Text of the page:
Photo by Forrest Nguyen
For most of us, local, farm-to-table dining requires driving to a socially conscious restaurant. When Amanda Lucy was growing up, it only required walking into the kitchen. Lucy, who co-owns Lucy’s Restaurant in Jackson Ward with her husband, Jason, spent her childhood on Monrovia Farm, a 138-acre cattle farm in Westmoreland County that was once part of President James Monroe’s estate.
Three generations of her family have run the farm, making their living selling beef to private individuals and livestock exchanges. But both of those markets can be fickle, so Lucy and her sister, Cathy Cavender, brought more security to the family business by persuading their father, H. Shirley Powell, and Cavender’s husband, Andy Cavender Jr., to get their Angus beef into restaurants, butcher shops and upscale grocers.
Once the farm began transporting its cattle to an FDA-regulated slaughter facility, they were in business, so to speak, and could sell beef for public consumption. The timing was perfect — Lucy was opening her first restaurant, finally giving Monrovia meat prime real estate on a menu. Today, you can find Monrovia across Virginia, from Pendulum Fine Meats in Norfolk to Murphy’s Grand Irish Pub in Alexandria. But here in Richmond, the only restaurant where you can order it is Lucy’s — a deal that Lucy was shrewd enough to negotiate with her father.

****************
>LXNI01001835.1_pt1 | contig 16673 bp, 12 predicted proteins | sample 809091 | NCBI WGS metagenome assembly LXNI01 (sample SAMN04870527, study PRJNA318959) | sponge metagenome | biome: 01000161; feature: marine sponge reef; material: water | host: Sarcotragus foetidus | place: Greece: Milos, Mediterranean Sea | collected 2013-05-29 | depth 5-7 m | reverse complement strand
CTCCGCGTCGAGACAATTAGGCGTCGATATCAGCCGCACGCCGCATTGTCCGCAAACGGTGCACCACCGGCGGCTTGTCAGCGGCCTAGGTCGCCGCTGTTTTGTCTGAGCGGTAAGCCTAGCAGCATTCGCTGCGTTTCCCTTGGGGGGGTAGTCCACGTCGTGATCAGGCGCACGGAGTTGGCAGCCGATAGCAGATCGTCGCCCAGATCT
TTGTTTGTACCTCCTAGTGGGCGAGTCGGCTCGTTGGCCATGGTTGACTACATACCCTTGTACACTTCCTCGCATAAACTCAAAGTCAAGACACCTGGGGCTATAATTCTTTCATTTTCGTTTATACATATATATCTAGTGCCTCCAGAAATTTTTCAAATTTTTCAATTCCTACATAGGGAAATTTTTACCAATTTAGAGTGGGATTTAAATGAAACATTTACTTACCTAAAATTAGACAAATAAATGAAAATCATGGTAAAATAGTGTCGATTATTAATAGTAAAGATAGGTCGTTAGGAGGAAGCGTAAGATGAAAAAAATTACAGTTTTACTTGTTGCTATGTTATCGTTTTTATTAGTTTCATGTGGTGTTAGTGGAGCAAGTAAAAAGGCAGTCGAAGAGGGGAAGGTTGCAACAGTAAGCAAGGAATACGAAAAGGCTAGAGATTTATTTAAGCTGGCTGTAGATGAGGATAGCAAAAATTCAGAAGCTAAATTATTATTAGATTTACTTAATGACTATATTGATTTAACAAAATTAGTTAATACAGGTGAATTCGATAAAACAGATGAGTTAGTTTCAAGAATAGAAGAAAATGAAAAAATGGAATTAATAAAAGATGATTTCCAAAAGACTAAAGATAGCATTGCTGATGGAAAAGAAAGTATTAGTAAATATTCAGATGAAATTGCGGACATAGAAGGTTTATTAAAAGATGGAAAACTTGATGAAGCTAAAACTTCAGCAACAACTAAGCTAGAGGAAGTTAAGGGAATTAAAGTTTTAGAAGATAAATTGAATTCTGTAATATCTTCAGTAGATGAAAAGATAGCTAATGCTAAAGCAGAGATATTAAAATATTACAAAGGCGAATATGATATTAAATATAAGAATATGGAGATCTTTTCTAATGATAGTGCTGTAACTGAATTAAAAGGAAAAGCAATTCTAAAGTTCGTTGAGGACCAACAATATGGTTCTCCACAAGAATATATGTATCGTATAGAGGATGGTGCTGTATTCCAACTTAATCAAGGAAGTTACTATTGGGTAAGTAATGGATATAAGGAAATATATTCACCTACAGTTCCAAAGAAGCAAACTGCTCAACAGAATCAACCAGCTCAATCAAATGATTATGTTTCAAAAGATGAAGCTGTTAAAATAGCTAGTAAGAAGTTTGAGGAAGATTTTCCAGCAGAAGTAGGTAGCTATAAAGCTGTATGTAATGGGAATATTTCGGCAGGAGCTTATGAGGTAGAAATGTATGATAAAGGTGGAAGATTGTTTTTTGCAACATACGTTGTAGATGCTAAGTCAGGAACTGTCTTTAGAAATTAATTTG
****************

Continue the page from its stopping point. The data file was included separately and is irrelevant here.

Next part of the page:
It’s a whole new world for Powell, who now gets to see his product artfully rendered on a plate, and read glowing reviews about it. “He’s tickled pink,” Lucy says with a laugh.
And so are diners. Monrovia beef is made from cattle that are grass-fed throughout their lives, then switched to a more fattening diet of grain shortly before slaughter, resulting in a rich, marbled meat. After two to three weeks of dry aging, the entire cow is packed and shipped to Lucy’s, where Jason Lucy breaks it down and uses virtually every bit. From corned beef hash for breakfast to hamburgers for lunch and juicy, cut-to-order steaks for dinner, meat lovers can sink their teeth into a premium product for a fair price.
In today’s beef industry, that’s rare.